On 8 November 2019, Gil Pasternak was invited to deliver a talk to students and members of the public at Wolverhampton School of Art, the University of Wolverhampton. Entitled “Photographs in Interpersonal Relations and Cultural Diplomacy”, Pasternak’s talk discussed the relationship of photography with political, social, and civic affairs. He used this opportunity to demonstrate the significant role that photography has played in the organisation of collective interpersonal relations since its first appearance in the nineteenth century, as well as in the formation of connected cultural knowledge and memory, since the medium’s absorption into smart communication technologies, social media, and digital archives. In particular, Pasternak explored the ways in which photographs are used in our time to manage identity politics, preserve cultural heritage, and overcome as well as administrate cultural conflicts through institutional, professional, and communal digital heritage initiatives. The event concluded in a Q&A session and panel discussion with Geoff Broadway (Director of The Living Memory Project), Anand Chhabra (Director of Black Country Visual Arts and founder of the Apna Heritage Archive), and Pasternak.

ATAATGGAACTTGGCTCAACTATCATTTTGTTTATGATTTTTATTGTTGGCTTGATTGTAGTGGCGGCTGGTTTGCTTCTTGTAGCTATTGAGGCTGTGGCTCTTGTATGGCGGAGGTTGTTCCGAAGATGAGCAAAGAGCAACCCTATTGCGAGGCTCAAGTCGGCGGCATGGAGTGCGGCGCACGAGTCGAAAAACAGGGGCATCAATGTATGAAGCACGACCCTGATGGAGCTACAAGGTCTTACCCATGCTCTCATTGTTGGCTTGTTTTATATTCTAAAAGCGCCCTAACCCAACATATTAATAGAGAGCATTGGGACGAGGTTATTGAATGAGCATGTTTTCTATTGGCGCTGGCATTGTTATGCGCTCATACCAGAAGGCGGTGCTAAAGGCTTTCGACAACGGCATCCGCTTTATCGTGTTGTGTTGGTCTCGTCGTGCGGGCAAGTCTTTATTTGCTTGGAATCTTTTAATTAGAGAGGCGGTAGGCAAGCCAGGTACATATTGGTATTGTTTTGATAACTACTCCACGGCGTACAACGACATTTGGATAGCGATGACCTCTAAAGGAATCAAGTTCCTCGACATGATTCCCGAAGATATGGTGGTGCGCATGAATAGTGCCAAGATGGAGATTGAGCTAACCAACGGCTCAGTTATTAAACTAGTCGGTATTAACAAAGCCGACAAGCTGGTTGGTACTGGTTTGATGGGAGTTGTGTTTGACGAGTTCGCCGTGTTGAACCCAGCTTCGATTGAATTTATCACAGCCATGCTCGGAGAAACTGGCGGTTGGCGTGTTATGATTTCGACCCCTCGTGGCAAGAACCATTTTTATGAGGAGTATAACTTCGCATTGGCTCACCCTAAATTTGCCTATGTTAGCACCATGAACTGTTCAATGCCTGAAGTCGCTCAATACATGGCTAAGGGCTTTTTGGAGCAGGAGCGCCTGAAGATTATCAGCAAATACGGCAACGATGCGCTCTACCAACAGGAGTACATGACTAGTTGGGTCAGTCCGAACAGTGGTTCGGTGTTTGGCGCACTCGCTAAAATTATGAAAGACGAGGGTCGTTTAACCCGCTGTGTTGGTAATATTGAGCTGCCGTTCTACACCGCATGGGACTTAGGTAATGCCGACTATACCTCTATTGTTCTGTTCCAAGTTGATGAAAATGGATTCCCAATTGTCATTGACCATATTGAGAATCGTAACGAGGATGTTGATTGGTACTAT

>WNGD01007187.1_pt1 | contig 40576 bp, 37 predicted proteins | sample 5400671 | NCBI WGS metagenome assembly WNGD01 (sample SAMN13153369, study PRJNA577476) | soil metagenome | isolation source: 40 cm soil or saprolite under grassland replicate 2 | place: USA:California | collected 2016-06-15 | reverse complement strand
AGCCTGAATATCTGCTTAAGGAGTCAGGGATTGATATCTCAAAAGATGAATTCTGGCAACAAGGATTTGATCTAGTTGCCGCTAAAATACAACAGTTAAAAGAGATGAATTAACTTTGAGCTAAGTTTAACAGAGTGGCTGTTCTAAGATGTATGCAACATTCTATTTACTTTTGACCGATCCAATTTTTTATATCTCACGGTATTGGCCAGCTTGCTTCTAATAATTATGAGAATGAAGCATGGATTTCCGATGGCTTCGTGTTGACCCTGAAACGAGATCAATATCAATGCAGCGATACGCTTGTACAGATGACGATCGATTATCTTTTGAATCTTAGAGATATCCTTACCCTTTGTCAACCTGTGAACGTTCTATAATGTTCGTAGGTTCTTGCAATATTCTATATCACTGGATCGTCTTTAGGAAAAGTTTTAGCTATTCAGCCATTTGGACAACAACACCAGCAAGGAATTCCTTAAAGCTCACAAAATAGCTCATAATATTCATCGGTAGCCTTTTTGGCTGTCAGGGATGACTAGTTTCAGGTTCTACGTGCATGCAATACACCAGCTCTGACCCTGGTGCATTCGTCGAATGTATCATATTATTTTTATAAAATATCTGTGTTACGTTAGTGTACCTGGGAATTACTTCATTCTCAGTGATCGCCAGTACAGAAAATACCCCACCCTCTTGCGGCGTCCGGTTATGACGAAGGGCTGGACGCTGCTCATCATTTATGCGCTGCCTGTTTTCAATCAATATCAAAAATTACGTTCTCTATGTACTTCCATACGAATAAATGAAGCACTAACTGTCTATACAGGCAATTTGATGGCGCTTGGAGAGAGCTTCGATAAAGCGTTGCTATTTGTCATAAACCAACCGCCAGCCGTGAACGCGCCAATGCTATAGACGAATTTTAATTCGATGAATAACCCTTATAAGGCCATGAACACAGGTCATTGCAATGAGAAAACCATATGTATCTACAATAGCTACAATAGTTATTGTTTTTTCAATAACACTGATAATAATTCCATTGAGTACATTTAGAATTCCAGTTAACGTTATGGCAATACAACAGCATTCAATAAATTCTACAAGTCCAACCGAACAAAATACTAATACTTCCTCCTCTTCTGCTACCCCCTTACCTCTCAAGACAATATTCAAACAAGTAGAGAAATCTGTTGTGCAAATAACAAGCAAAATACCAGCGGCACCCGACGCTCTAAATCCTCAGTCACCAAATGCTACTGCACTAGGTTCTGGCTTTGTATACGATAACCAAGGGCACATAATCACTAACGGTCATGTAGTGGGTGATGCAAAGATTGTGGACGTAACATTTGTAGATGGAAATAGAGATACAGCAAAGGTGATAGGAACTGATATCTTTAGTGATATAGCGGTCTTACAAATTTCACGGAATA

In partnership with President of Leicester Progressive Jewish Congregation Miriam Levene and Chair of Project Polska Barbara Czyznikowska, on 5 November 2019 Gil Pasternak launched and delivered a community engagement project on Polish and Jewish interrelated heritage. Entitled “Photo Storytelling: Poles, Jews and Our Interrelated Heritage”, the project was designed to help build social, cultural, and interpersonal bridges between the otherwise largely segregated UK-based Polish and Jewish communities. It employed disposable cameras, digitisation, and digitalisation practices as a means to bring together participants from both sociocultural groups to explore each other’s history, beliefs, values, and everyday realities through carefully considered photographic storytelling. Consisting of a series of workshops for approximately 20 individual volunteers from the two communities, who have been recruited via an open call, the project established an environment and the means for all participants to share, analyse, and discuss photographs that each of them produces in-between meetings. Assisted and facilitated by the Consulate General of the Republic of Poland in Manchester, Project Polska, Leicester Progressive Jewish Congregation, and De Montfort University, the workshop’s conveners employed digital technology to generate a communal, inclusive atmosphere as well as a way to direct attention to details that may escape the participants’ attention when engaging with their photographic paper-prints. In creating and sharing photographs about their homes, families, and domestic as well as communal lives, participants entered into dialogue on their origins, backgrounds, cultural legacies and social realities alike. They touched on each other’s perceived knowledge, stereotypes, differences, and similarities to explore and understand the multiplicity of personal, historical, and cultural connections to the Polish country. Learning about the initiative through our online advertisements, a few hours before the launch BBC Radio Leicester invited the three workshop conveners to discuss its scope and intentions live, as part of the daily radio programme Jimmy and Summaya of 5 November 2019. The project will culminate in an online digital exhibition of contributions from the Jewish and Polish communities, intended to nurture appreciation of their cultural worlds as well as sensitivity to the role digital technology plays in framing, negotiating, and redefining cultural heritage more broadly.